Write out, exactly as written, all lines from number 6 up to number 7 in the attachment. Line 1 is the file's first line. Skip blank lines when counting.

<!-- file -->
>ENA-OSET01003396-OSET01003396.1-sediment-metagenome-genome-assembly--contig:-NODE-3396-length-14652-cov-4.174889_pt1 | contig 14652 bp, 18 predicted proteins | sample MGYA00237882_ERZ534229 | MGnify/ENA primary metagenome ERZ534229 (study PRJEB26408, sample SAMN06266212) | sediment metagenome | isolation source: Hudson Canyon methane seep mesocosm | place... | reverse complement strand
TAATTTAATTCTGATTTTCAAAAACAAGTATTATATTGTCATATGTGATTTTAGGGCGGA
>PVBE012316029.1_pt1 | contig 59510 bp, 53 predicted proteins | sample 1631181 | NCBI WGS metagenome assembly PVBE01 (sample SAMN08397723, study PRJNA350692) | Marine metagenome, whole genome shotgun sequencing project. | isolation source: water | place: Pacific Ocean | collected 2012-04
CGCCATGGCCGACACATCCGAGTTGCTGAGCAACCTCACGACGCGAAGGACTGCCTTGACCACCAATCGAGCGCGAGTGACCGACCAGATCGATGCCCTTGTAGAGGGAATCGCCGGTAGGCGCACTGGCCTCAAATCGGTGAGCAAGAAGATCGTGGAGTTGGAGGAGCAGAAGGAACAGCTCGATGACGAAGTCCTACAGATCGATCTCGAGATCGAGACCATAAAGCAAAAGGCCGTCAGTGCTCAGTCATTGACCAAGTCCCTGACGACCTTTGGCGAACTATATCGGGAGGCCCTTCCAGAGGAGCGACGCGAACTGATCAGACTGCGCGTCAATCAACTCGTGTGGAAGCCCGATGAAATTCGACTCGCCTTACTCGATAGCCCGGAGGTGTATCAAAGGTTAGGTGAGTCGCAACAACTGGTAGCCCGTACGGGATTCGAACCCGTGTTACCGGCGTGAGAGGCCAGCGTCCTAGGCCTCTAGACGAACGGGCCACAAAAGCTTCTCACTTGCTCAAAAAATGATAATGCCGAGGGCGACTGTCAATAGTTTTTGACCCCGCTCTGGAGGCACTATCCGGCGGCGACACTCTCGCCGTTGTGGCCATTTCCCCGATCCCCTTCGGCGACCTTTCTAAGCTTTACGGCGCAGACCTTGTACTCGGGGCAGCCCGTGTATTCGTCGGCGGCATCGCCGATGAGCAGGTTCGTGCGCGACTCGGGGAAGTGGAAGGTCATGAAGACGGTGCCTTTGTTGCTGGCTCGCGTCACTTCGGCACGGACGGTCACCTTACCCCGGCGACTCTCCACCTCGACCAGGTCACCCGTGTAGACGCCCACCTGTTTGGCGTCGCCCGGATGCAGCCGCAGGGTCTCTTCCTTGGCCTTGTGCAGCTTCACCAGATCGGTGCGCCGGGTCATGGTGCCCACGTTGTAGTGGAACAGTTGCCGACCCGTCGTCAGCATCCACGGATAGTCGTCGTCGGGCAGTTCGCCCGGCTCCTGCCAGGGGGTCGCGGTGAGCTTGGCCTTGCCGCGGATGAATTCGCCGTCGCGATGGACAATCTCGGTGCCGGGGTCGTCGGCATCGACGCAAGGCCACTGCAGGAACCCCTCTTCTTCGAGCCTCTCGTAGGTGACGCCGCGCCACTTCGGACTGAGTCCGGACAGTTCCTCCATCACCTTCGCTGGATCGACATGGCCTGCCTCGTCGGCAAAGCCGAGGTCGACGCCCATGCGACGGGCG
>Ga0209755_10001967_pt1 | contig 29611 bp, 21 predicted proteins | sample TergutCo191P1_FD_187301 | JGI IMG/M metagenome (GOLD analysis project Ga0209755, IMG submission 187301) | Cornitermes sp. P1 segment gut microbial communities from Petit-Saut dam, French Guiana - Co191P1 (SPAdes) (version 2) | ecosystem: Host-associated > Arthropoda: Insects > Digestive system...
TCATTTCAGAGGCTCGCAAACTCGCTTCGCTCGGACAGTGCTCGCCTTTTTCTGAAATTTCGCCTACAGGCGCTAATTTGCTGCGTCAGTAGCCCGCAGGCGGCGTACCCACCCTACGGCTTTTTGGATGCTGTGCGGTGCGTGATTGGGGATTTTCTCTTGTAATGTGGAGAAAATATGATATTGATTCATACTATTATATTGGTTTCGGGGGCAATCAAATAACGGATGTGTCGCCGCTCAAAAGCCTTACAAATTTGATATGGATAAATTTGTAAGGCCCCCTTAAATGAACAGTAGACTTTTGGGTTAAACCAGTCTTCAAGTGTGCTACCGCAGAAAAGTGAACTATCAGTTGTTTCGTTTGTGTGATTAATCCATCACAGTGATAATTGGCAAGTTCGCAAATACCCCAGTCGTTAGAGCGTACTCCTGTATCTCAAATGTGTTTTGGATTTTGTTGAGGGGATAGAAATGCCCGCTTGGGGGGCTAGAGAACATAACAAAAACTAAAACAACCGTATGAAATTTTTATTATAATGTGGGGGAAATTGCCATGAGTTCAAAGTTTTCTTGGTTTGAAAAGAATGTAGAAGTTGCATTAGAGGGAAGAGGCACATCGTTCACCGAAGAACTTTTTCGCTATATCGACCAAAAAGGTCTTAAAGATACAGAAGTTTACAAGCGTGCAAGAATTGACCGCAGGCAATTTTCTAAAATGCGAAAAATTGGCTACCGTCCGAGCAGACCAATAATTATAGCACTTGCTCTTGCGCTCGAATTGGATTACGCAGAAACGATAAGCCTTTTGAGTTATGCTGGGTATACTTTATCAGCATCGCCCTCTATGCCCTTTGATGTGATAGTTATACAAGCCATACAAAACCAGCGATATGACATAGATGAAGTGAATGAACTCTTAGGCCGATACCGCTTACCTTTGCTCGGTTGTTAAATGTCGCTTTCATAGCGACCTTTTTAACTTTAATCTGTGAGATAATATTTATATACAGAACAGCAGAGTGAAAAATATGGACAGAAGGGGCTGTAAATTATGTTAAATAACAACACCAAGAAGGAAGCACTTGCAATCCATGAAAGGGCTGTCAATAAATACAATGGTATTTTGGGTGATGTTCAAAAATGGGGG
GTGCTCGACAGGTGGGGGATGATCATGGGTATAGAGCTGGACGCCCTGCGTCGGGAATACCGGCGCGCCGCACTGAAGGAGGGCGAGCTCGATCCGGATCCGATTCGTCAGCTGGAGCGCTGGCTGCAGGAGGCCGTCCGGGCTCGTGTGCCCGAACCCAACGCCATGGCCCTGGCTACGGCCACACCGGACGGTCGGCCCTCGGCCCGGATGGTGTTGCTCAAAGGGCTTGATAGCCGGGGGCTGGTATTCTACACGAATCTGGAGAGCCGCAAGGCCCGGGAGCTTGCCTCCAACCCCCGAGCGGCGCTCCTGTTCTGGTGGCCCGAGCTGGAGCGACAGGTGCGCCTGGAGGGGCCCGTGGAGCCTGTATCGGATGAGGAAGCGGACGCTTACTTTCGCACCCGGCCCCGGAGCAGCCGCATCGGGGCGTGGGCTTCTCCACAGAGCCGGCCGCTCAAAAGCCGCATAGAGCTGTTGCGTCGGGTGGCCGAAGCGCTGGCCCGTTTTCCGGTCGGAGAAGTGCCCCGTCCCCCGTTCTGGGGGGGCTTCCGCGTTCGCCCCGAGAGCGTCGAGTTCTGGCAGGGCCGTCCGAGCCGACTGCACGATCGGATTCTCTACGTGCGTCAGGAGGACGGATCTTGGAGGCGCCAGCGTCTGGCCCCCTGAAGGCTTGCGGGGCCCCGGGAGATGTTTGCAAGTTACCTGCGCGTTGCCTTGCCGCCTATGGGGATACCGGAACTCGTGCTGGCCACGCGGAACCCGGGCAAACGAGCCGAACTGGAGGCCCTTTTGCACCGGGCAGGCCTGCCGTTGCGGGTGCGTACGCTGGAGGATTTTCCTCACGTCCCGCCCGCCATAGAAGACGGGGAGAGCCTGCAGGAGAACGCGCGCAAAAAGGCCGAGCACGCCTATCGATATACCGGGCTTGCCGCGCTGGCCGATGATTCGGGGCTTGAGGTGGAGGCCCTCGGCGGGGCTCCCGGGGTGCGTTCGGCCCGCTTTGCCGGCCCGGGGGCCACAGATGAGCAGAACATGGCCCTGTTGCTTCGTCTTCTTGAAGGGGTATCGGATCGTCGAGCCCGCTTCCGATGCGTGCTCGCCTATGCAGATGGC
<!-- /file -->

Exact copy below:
TCATTTCAGAGGCTCGCAAACTCGCTTCGCTCGGACAGTGCTCGCCTTTTTCTGAAATTTCGCCTACAGGCGCTAATTTGCTGCGTCAGTAGCCCGCAGGCGGCGTACCCACCCTACGGCTTTTTGGATGCTGTGCGGTGCGTGATTGGGGATTTTCTCTTGTAATGTGGAGAAAATATGATATTGATTCATACTATTATATTGGTTTCGGGGGCAATCAAATAACGGATGTGTCGCCGCTCAAAAGCCTTACAAATTTGATATGGATAAATTTGTAAGGCCCCCTTAAATGAACAGTAGACTTTTGGGTTAAACCAGTCTTCAAGTGTGCTACCGCAGAAAAGTGAACTATCAGTTGTTTCGTTTGTGTGATTAATCCATCACAGTGATAATTGGCAAGTTCGCAAATACCCCAGTCGTTAGAGCGTACTCCTGTATCTCAAATGTGTTTTGGATTTTGTTGAGGGGATAGAAATGCCCGCTTGGGGGGCTAGAGAACATAACAAAAACTAAAACAACCGTATGAAATTTTTATTATAATGTGGGGGAAATTGCCATGAGTTCAAAGTTTTCTTGGTTTGAAAAGAATGTAGAAGTTGCATTAGAGGGAAGAGGCACATCGTTCACCGAAGAACTTTTTCGCTATATCGACCAAAAAGGTCTTAAAGATACAGAAGTTTACAAGCGTGCAAGAATTGACCGCAGGCAATTTTCTAAAATGCGAAAAATTGGCTACCGTCCGAGCAGACCAATAATTATAGCACTTGCTCTTGCGCTCGAATTGGATTACGCAGAAACGATAAGCCTTTTGAGTTATGCTGGGTATACTTTATCAGCATCGCCCTCTATGCCCTTTGATGTGATAGTTATACAAGCCATACAAAACCAGCGATATGACATAGATGAAGTGAATGAACTCTTAGGCCGATACCGCTTACCTTTGCTCGGTTGTTAAATGTCGCTTTCATAGCGACCTTTTTAACTTTAATCTGTGAGATAATATTTATATACAGAACAGCAGAGTGAAAAATATGGACAGAAGGGGCTGTAAATTATGTTAAATAACAACACCAAGAAGGAAGCACTTGCAATCCATGAAAGGGCTGTCAATAAATACAATGGTATTTTGGGTGATGTTCAAAAATGGGGG
GTGCTCGACAGGTGGGGGATGATCATGGGTATAGAGCTGGACGCCCTGCGTCGGGAATACCGGCGCGCCGCACTGAAGGAGGGCGAGCTCGATCCGGATCCGATTCGTCAGCTGGAGCGCTGGCTGCAGGAGGCCGTCCGGGCTCGTGTGCCCGAACCCAACGCCATGGCCCTGGCTACGGCCACACCGGACGGTCGGCCCTCGGCCCGGATGGTGTTGCTCAAAGGGCTTGATAGCCGGGGGCTGGTATTCTACACGAATCTGGAGAGCCGCAAGGCCCGGGAGCTTGCCTCCAACCCCCGAGCGGCGCTCCTGTTCTGGTGGCCCGAGCTGGAGCGACAGGTGCGCCTGGAGGGGCCCGTGGAGCCTGTATCGGATGAGGAAGCGGACGCTTACTTTCGCACCCGGCCCCGGAGCAGCCGCATCGGGGCGTGGGCTTCTCCACAGAGCCGGCCGCTCAAAAGCCGCATAGAGCTGTTGCGTCGGGTGGCCGAAGCGCTGGCCCGTTTTCCGGTCGGAGAAGTGCCCCGTCCCCCGTTCTGGGGGGGCTTCCGCGTTCGCCCCGAGAGCGTCGAGTTCTGGCAGGGCCGTCCGAGCCGACTGCACGATCGGATTCTCTACGTGCGTCAGGAGGACGGATCTTGGAGGCGCCAGCGTCTGGCCCCCTGAAGGCTTGCGGGGCCCCGGGAGATGTTTGCAAGTTACCTGCGCGTTGCCTTGCCGCCTATGGGGATACCGGAACTCGTGCTGGCCACGCGGAACCCGGGCAAACGAGCCGAACTGGAGGCCCTTTTGCACCGGGCAGGCCTGCCGTTGCGGGTGCGTACGCTGGAGGATTTTCCTCACGTCCCGCCCGCCATAGAAGACGGGGAGAGCCTGCAGGAGAACGCGCGCAAAAAGGCCGAGCACGCCTATCGATATACCGGGCTTGCCGCGCTGGCCGATGATTCGGGGCTTGAGGTGGAGGCCCTCGGCGGGGCTCCCGGGGTGCGTTCGGCCCGCTTTGCCGGCCCGGGGGCCACAGATGAGCAGAACATGGCCCTGTTGCTTCGTCTTCTTGAAGGGGTATCGGATCGTCGAGCCCGCTTCCGATGCGTGCTCGCCTATGCAGATGGC